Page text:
The only thing better than eating a fresh, juicy local strawberry is enjoying one you picked yourself. If you’ve ever gone fruit picking before, you know it leaves a lasting impression. It’s one of the few experiences where every one of the five senses is stimulated, and in the sweetest way.
Plus, strawberries are just the beginning; most regions boast a revolving door of fresh, colorful harvests for a year-round variety. Here are the important details needed to make berry picking a successful harvest to remember.
Right on Schedule
First, it’s important to get a general sense of what fruits and veggies are in season regionally. In spring and summer, you’ll likely find asparagus, strawberries, blueberries, cherries, and sometimes beans. Summer also offers peaches, currants, gooseberries, blackberries, raspberries, figs, tomatoes, and my favorite crop of all: flowers!
To get more specific crop availability, check out the harvest calendars at PickYourOwn.org, a free information-sharing platform that connects farmers with foodies who want to engage with their food source. Simply click your state on the map and a list of your area’s active crop will appear. Once you’ve spotted a fruit you’d like to harvest yourself, contact the orchard or farm to be sure production is on schedule for the crop’s maturation during your visit.
What to Know Before You Go
For a quick crash course in fruit ripeness and identification, here are a few of the most common fruits and how to know when they’re ready.
- Strawberries can be picked before they’re entirely red, but be sure each berry is at least halfway there.
- Blackberries are ready when they drop off at the slightest touch.
- Raspberries can be harvested when easily separated from the plant.
- Pears should be picked early—when they’ve turned from green to yellow—and kept indoors to ripen.
- Blueberries will have a uniformity of color to indicate ripeness.
- Cherries are ripe when they’re heavy, shiny, and sweet in taste.
When it’s time to go, dress in old clothing you won’t mind staining, and have everyone in your group drink a glass of water before heading out so you’re well hydrated for a day of picking (you might want to bring a bottle or two).
What to Bring
Pack a hands-free backpack or leather fanny pack with essentials before you go. Depending on the weather and who’s with you, include the following:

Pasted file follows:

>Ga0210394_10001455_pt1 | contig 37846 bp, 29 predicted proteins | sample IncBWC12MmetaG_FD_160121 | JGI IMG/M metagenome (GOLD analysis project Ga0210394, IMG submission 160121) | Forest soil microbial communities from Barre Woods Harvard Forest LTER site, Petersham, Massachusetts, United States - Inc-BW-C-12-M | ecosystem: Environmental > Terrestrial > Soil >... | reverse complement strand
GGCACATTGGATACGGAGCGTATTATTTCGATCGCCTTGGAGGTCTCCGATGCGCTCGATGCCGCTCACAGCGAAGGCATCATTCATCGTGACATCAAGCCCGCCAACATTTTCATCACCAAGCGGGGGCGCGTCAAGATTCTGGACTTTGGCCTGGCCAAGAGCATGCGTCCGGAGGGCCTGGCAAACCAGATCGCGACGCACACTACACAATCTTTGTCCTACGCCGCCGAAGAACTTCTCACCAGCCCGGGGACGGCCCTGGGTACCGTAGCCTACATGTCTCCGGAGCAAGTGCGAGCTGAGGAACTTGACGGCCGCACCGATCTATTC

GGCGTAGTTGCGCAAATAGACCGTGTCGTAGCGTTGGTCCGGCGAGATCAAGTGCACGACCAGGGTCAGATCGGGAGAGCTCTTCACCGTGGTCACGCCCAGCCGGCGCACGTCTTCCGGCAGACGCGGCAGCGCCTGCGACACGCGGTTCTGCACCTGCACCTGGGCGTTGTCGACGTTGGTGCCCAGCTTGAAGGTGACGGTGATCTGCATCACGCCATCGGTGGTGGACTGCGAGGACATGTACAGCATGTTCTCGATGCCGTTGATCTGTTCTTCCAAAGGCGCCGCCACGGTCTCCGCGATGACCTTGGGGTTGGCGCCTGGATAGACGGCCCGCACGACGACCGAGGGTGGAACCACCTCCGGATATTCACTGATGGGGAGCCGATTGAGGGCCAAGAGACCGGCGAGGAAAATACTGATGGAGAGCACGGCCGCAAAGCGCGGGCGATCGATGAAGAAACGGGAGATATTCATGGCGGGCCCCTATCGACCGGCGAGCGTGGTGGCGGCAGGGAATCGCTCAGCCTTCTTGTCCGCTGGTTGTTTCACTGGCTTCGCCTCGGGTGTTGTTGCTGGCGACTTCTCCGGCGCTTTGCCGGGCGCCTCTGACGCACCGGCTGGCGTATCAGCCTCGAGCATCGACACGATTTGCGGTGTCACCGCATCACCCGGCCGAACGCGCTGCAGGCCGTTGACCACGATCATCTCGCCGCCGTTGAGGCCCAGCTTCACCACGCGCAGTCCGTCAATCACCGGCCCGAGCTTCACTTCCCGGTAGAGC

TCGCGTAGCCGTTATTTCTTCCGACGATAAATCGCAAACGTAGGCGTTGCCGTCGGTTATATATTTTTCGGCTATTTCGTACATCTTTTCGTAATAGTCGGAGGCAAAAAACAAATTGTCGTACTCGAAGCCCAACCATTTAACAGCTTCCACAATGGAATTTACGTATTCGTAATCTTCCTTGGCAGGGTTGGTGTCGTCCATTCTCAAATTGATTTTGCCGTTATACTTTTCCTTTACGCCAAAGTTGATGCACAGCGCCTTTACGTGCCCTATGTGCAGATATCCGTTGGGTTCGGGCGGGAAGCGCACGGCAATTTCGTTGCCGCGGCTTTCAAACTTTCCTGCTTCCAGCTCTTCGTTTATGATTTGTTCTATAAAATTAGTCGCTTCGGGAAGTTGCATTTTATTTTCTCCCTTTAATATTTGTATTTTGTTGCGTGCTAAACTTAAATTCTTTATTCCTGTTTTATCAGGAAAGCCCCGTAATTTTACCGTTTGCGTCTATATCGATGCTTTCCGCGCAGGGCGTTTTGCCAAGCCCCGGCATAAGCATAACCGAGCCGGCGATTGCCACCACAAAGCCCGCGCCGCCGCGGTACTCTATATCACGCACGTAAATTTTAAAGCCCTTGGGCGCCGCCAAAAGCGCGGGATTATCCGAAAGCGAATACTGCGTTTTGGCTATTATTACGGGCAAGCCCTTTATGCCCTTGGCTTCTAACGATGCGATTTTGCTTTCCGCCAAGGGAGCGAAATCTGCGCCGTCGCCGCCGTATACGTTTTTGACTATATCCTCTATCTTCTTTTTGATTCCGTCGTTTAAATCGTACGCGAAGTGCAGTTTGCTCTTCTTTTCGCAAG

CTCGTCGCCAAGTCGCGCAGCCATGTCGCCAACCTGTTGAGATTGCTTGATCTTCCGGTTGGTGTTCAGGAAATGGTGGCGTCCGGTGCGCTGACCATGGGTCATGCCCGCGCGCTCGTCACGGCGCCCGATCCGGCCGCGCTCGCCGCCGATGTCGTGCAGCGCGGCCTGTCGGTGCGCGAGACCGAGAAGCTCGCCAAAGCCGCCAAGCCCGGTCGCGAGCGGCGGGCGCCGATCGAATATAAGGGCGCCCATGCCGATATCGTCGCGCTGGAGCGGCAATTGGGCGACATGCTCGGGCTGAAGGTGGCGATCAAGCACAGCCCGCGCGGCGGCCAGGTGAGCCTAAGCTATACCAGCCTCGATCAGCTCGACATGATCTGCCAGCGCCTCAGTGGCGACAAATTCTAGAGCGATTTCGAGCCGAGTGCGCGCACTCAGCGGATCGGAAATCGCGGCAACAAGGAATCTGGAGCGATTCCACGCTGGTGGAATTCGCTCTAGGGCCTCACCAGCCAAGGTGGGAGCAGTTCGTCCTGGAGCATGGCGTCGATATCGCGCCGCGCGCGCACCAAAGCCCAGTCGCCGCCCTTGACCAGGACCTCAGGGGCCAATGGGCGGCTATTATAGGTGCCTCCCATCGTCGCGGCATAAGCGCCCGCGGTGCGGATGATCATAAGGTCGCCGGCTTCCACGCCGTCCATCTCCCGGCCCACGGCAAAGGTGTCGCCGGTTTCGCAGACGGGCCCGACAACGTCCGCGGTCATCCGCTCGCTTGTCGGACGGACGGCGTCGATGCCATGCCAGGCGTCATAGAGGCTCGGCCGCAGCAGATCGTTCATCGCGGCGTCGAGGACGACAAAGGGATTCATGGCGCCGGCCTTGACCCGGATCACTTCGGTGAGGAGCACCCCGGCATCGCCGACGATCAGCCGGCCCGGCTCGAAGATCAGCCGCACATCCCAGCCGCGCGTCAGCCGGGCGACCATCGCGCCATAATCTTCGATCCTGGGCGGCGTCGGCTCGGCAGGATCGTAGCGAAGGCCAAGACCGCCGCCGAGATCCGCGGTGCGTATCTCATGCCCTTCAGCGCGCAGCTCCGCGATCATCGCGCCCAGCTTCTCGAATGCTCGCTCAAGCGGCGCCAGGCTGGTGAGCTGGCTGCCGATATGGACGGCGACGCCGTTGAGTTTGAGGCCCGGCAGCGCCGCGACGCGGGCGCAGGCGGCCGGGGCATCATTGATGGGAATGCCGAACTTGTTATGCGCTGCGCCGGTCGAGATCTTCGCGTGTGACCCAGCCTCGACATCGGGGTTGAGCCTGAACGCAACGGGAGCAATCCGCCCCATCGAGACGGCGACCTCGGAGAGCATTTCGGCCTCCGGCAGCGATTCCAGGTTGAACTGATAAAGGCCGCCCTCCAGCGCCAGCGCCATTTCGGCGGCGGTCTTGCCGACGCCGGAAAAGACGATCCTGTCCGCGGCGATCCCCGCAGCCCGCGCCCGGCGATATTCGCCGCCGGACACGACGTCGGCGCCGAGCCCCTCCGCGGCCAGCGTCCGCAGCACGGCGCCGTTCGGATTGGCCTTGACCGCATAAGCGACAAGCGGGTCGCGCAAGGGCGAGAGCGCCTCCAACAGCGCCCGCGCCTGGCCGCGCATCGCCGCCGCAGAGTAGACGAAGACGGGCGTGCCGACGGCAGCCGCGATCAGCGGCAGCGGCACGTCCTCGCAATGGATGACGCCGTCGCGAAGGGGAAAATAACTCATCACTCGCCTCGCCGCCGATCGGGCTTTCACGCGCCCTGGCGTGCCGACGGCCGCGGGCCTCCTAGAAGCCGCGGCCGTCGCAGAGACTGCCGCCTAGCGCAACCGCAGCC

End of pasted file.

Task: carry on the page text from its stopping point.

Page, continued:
- natural insect repellent
- gloves (blackberries can be thorny!)
- boots and long socks, even if the weather is warm
- cash (many farms prefer not to pay merchant fees on credit card machines)
- ceramic or stainless steel bottles of water
- baby wipes for sticky hands
- natural sunscreen
Also, bring your own containers. A fruit picking farm may offer them, but you’ll probably pay extra.
When you arrive, check a map of the orchard and designate a meeting place should anyone get separated. Find the facility’s manager for a quick orientation, or visit the main visitor’s center for posted rules, regulations, and tips for getting the most out of your time there.
As You Forage
As you harvest, try to unplug and focus on nature. If you need to keep your phone on you, silence it and take in the sounds of your local ecosystem. Bees buzzing, nearby farms working, and happy birds sharing the harvest all offer a cacophony of sounds to enhance your experience. Just as well, tread only in the rows meant for walking, being extra careful not to trample young plants that are still growing.
After Your Outing
When you get home, wash your fresh produce and separate each kind into life-extending green bags. Plan to freeze, can, juice, or dehydrate your surplus. If you’re especially ambitious, learn a new culinary skill to extend the goodness further. This includes making applesauce, pasta sauce, fruit syrups, jams, chutneys, fruit butters, pie fillings, and even salsas. My favorite thing to do is make homemade baby food from locally foraged fruits and veggies.
What fruits do you like to pick in the summer? Tweet us pictures of your sweet finds.
Image source: Bethany Johnson
This article was brought to you by Tom’s of Maine. The views and opinions expressed by the author do not reflect the position of Tom’s of Maine.
Why It’s Good
Pick-your-own orchards and farms are so popular because the experience often becomes an unforgettable tradition. Connect with your food source by fruit picking engages all five senses, making foragers feel all the more excited about how they're getting their produce. Plus, your kids will have fun picking berries and learn about healthy eating in the process.